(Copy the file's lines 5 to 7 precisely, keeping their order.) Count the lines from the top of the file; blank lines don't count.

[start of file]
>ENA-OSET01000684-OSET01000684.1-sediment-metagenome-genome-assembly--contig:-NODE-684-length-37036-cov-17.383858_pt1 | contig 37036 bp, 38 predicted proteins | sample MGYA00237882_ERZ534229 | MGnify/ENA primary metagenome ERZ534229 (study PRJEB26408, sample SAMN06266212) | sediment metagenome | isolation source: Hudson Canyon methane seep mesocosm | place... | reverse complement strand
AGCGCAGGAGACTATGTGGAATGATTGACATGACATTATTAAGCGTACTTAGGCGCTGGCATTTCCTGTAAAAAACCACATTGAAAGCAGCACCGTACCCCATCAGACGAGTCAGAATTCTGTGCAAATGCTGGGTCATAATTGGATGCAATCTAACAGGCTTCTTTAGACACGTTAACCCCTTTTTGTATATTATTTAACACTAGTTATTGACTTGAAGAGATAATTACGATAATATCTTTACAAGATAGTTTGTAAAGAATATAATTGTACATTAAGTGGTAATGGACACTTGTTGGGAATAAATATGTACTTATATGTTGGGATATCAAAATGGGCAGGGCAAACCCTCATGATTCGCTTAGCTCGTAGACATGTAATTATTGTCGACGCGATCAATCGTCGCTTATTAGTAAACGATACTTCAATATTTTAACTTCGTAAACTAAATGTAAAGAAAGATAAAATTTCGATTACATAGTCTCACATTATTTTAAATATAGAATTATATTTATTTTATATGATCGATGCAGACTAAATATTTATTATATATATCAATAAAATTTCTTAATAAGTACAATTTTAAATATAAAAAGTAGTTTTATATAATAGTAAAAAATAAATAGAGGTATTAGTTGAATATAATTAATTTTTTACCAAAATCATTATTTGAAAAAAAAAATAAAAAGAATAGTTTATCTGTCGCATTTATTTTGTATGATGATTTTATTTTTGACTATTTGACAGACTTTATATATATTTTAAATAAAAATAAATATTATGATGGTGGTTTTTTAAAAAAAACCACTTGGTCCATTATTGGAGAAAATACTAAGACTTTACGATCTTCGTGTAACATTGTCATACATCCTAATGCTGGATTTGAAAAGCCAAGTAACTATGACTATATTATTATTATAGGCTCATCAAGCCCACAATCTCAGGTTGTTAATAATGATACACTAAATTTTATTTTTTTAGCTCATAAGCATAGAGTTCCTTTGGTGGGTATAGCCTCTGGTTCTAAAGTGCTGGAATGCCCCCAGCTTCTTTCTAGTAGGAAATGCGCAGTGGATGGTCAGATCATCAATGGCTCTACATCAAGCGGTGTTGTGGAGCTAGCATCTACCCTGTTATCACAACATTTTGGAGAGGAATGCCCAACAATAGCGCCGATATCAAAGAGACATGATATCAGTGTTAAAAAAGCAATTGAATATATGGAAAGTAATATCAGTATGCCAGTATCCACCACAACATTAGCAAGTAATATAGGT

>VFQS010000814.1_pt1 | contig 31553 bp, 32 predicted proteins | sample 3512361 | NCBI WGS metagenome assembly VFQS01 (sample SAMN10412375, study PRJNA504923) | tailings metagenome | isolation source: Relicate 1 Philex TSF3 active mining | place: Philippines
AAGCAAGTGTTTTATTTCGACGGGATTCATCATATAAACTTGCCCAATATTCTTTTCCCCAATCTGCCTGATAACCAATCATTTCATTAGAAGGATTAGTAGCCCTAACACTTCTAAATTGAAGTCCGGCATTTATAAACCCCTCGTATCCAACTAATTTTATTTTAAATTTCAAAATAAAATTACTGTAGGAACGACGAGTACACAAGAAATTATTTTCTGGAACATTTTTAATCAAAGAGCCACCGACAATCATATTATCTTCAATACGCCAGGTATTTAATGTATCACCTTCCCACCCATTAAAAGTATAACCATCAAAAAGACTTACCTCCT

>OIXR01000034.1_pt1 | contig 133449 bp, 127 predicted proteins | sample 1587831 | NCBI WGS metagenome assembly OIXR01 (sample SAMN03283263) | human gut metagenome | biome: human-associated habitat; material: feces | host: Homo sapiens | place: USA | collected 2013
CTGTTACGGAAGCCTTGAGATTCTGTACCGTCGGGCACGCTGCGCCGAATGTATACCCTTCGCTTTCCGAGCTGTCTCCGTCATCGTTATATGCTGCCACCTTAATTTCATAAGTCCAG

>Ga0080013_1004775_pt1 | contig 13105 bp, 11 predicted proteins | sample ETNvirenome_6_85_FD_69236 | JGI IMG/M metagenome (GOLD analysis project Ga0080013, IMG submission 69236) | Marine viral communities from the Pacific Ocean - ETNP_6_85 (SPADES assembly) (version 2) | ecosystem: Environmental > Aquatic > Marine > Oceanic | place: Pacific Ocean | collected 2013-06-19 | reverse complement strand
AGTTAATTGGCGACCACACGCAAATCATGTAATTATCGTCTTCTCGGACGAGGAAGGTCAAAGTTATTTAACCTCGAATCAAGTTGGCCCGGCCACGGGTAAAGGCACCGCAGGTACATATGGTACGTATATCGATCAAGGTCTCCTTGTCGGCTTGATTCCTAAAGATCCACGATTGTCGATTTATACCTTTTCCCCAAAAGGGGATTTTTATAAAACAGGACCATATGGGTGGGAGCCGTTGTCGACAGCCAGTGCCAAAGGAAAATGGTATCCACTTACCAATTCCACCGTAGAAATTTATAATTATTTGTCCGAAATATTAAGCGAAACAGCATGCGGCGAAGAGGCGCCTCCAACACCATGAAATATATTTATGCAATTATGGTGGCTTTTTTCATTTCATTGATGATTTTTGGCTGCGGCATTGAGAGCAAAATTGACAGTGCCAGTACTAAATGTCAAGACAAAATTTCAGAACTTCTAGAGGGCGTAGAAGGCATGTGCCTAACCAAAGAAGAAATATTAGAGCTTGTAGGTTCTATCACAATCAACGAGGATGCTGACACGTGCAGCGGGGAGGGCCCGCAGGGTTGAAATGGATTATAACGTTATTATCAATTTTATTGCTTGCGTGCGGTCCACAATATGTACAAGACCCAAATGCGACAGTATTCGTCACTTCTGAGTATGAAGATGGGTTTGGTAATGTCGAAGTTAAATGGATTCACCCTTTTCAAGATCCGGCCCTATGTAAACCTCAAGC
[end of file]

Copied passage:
>OIXR01000034.1_pt1 | contig 133449 bp, 127 predicted proteins | sample 1587831 | NCBI WGS metagenome assembly OIXR01 (sample SAMN03283263) | human gut metagenome | biome: human-associated habitat; material: feces | host: Homo sapiens | place: USA | collected 2013
CTGTTACGGAAGCCTTGAGATTCTGTACCGTCGGGCACGCTGCGCCGAATGTATACCCTTCGCTTTCCGAGCTGTCTCCGTCATCGTTATATGCTGCCACCTTAATTTCATAAGTCCAG

>Ga0080013_1004775_pt1 | contig 13105 bp, 11 predicted proteins | sample ETNvirenome_6_85_FD_69236 | JGI IMG/M metagenome (GOLD analysis project Ga0080013, IMG submission 69236) | Marine viral communities from the Pacific Ocean - ETNP_6_85 (SPADES assembly) (version 2) | ecosystem: Environmental > Aquatic > Marine > Oceanic | place: Pacific Ocean | collected 2013-06-19 | reverse complement strand